Linux and UNIX both have two tier security, which limits any system-wide changes to the root user, a special user account on all UNIX-like systems. While the root user has virtually unlimited permission to effect system changes, programs running as a regular user are limited in where they can save files, what hardware they can access, etc. In many systems, a user's memory usage, their selection of available programs, their total disk usage or quota, available range of programs' priority settings, and other functions can also be locked down. This provides the user with plenty of freedom to do what needs to be done, without being able to put any part of the system in jeopardy (barring accidental triggering of system-level bugs) or make sweeping, system-wide changes. The user's settings are stored in an area of the computer's file system called the user's home directory, which is also provided as a location where the user may store their work, a concept later adopted by Windows as the 'My Documents' folder. Should a user have to install software outside of his home directory or make system-wide changes, they must become the root user temporarily, usually with the su or sudo command, which is answered with the computer's root password when prompted. Some systems (such as Ubuntu and its derivatives) are configured by default to allow select users to run programs as the root user via the sudo command, using the user's own password for authentication instead of the system's root password. One is sometimes said to "go root" or "drop to root" when elevating oneself to root access.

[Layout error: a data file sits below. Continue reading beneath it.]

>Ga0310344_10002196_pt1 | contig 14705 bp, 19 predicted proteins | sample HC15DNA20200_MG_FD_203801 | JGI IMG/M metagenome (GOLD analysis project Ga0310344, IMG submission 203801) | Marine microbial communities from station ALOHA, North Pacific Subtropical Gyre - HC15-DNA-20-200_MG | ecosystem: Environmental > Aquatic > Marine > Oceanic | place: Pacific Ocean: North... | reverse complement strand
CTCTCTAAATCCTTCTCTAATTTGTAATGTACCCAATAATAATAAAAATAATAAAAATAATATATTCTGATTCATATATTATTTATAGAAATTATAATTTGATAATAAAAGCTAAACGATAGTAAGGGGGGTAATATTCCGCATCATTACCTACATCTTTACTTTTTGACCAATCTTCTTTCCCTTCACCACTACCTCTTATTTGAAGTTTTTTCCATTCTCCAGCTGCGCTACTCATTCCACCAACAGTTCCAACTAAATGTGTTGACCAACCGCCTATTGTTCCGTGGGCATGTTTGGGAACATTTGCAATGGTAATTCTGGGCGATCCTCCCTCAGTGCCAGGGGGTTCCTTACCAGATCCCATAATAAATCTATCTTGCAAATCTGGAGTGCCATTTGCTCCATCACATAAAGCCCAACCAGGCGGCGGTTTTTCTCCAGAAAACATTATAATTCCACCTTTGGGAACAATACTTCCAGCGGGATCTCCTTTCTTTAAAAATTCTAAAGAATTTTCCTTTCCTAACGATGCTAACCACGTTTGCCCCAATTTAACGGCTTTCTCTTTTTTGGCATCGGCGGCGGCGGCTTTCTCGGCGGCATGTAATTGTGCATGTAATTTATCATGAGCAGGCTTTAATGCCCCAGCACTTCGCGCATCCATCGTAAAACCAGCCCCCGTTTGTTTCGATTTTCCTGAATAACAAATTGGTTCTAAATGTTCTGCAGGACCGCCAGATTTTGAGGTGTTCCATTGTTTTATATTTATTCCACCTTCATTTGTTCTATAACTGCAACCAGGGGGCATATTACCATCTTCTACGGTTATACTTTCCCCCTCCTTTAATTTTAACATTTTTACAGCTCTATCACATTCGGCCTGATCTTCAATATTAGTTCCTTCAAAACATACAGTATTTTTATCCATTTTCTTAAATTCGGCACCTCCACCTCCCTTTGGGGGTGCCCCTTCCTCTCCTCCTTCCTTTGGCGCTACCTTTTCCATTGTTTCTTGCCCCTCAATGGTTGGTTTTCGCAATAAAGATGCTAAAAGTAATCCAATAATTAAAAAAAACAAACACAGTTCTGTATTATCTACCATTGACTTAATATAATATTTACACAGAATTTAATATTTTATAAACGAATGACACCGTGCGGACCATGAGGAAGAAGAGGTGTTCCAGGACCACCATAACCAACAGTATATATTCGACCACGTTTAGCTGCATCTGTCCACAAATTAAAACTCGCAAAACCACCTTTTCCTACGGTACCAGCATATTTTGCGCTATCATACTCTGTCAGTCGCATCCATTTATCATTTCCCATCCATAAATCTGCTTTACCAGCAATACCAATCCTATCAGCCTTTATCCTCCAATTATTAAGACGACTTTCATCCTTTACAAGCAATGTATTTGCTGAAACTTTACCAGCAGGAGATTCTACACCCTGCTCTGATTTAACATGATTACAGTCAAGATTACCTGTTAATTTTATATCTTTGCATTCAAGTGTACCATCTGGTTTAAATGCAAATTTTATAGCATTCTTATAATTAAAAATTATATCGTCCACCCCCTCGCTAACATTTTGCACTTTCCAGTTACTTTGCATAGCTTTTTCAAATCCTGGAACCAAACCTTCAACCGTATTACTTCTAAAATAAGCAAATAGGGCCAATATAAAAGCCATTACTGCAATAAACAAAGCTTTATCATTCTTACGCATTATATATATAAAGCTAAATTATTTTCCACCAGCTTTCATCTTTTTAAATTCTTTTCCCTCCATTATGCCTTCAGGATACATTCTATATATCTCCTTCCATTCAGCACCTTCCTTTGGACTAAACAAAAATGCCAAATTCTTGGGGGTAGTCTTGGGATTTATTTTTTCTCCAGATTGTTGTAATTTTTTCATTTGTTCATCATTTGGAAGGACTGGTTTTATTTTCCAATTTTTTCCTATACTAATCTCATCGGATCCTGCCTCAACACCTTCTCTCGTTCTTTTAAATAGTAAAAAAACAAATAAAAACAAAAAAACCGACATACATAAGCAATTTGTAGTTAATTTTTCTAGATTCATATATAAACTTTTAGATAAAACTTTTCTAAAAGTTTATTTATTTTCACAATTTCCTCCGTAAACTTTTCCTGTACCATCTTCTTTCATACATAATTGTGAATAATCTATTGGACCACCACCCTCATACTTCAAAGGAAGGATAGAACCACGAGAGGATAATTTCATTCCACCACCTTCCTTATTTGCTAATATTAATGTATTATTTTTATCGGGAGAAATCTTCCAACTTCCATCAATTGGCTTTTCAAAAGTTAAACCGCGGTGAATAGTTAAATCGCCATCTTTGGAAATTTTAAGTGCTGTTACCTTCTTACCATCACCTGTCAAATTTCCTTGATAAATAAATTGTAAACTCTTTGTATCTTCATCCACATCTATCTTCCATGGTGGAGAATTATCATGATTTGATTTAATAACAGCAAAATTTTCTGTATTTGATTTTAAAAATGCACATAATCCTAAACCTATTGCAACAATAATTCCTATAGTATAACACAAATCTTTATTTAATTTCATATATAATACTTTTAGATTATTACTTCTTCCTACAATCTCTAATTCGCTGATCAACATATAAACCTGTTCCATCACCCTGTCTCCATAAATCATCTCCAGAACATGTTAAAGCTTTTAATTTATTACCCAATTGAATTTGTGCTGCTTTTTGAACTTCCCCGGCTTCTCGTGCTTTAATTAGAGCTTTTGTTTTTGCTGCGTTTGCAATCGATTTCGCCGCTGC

- For more information on the differences between the Linux su/sudo approach and Vista's User Account Control, see Comparison of privilege authorization features.
 File system support in modern operating systems